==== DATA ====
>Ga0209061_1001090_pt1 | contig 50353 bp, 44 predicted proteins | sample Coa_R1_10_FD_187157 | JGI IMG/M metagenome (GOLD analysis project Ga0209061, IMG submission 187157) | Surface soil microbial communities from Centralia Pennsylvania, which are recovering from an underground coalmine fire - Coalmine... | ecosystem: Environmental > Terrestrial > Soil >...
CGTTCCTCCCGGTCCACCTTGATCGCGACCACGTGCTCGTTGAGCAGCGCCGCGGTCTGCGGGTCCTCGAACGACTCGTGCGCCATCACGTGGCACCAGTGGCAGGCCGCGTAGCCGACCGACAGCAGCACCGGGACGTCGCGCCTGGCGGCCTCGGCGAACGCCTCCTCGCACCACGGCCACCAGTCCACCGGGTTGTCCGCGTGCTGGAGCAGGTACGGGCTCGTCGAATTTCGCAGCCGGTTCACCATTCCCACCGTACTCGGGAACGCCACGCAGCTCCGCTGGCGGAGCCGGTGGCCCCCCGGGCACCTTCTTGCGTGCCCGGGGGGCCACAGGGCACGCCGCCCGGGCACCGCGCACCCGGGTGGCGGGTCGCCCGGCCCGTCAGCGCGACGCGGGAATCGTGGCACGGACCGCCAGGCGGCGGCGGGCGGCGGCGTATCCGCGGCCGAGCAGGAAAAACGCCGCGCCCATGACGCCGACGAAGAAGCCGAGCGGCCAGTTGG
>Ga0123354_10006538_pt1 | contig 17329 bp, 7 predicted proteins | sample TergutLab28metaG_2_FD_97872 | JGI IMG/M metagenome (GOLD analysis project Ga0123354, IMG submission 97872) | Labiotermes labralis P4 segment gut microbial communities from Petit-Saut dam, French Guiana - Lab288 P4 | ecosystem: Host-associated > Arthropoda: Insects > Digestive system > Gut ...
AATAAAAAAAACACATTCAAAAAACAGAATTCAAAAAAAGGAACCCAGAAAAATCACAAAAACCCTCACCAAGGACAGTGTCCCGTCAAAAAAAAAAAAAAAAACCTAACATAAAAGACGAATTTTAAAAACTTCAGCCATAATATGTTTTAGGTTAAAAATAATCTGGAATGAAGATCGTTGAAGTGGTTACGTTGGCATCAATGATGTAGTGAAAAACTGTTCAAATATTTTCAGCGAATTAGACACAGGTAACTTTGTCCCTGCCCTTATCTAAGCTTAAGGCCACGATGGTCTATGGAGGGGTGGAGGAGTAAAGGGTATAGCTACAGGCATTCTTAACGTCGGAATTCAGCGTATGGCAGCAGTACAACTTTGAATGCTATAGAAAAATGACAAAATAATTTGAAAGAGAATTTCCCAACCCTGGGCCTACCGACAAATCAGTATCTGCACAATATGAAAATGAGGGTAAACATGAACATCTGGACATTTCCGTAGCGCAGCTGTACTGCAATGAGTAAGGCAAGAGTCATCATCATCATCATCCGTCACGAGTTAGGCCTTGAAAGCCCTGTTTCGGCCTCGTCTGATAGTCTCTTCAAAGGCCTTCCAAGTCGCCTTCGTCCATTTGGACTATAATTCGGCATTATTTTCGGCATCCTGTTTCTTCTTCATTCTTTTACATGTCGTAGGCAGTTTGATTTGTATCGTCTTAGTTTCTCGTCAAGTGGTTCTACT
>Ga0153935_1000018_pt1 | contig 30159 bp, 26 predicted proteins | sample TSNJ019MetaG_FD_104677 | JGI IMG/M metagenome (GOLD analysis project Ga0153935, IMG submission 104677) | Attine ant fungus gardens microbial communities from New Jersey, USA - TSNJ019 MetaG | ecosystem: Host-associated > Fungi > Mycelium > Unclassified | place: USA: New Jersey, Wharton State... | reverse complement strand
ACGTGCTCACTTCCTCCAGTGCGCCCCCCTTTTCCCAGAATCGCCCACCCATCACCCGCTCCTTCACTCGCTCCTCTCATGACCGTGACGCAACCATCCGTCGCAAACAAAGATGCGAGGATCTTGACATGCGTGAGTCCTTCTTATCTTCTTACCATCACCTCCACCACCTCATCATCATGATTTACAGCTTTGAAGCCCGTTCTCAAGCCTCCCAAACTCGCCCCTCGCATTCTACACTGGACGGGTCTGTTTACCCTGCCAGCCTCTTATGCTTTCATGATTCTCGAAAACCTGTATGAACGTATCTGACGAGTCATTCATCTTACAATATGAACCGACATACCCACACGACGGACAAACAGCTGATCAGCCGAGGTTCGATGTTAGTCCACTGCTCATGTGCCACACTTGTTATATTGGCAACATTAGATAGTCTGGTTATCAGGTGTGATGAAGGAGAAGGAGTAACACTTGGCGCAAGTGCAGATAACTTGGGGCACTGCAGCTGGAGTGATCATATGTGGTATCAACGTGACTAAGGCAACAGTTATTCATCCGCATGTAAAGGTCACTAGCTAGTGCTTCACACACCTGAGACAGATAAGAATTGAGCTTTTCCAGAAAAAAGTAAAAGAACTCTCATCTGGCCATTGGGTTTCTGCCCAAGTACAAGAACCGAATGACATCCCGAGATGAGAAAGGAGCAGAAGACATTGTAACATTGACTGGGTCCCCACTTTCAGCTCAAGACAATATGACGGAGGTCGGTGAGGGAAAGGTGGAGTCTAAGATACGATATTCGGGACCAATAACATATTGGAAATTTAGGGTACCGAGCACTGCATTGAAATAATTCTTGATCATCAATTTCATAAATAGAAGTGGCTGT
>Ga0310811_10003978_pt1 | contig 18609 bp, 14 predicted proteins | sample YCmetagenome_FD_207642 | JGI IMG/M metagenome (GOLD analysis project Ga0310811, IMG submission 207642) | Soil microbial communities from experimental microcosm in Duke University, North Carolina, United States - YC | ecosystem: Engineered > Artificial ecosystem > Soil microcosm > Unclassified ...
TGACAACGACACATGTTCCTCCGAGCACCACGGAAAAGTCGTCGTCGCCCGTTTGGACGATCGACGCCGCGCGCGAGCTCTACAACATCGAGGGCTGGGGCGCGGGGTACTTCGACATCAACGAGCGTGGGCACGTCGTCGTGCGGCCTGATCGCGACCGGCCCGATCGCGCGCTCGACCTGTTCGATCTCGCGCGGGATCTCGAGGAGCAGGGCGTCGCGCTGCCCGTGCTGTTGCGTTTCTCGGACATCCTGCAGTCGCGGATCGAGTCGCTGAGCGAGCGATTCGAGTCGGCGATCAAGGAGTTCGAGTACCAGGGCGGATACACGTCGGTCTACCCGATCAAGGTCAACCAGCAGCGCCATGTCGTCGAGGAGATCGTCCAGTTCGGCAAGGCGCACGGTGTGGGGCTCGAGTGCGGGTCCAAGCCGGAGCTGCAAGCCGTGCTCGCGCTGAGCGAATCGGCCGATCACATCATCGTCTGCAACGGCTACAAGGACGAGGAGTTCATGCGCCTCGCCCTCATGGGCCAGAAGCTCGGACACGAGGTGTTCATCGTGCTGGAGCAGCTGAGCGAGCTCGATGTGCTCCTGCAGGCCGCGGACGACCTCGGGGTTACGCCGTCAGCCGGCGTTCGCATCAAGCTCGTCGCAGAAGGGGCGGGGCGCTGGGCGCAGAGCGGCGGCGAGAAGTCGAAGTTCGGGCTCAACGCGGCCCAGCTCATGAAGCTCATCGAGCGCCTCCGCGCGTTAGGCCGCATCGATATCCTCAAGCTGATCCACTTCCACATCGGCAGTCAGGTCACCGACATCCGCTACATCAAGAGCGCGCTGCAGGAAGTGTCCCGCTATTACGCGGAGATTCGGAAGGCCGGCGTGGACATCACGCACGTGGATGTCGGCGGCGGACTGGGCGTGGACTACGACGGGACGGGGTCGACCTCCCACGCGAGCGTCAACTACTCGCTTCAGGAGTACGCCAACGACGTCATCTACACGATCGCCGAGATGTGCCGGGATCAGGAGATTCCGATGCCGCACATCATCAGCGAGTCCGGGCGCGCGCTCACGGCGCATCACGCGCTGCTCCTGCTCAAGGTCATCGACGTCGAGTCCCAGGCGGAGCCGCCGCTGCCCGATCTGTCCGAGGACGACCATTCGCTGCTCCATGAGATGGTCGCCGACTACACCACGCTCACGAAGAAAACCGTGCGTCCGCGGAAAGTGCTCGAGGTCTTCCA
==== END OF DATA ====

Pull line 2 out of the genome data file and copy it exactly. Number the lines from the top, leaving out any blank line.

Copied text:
CGTTCCTCCCGGTCCACCTTGATCGCGACCACGTGCTCGTTGAGCAGCGCCGCGGTCTGCGGGTCCTCGAACGACTCGTGCGCCATCACGTGGCACCAGTGGCAGGCCGCGTAGCCGACCGACAGCAGCACCGGGACGTCGCGCCTGGCGGCCTCGGCGAACGCCTCCTCGCACCACGGCCACCAGTCCACCGGGTTGTCCGCGTGCTGGAGCAGGTACGGGCTCGTCGAATTTCGCAGCCGGTTCACCATTCCCACCGTACTCGGGAACGCCACGCAGCTCCGCTGGCGGAGCCGGTGGCCCCCCGGGCACCTTCTTGCGTGCCCGGGGGGCCACAGGGCACGCCGCCCGGGCACCGCGCACCCGGGTGGCGGGTCGCCCGGCCCGTCAGCGCGACGCGGGAATCGTGGCACGGACCGCCAGGCGGCGGCGGGCGGCGGCGTATCCGCGGCCGAGCAGGAAAAACGCCGCGCCCATGACGCCGACGAAGAAGCCGAGCGGCCAGTTGG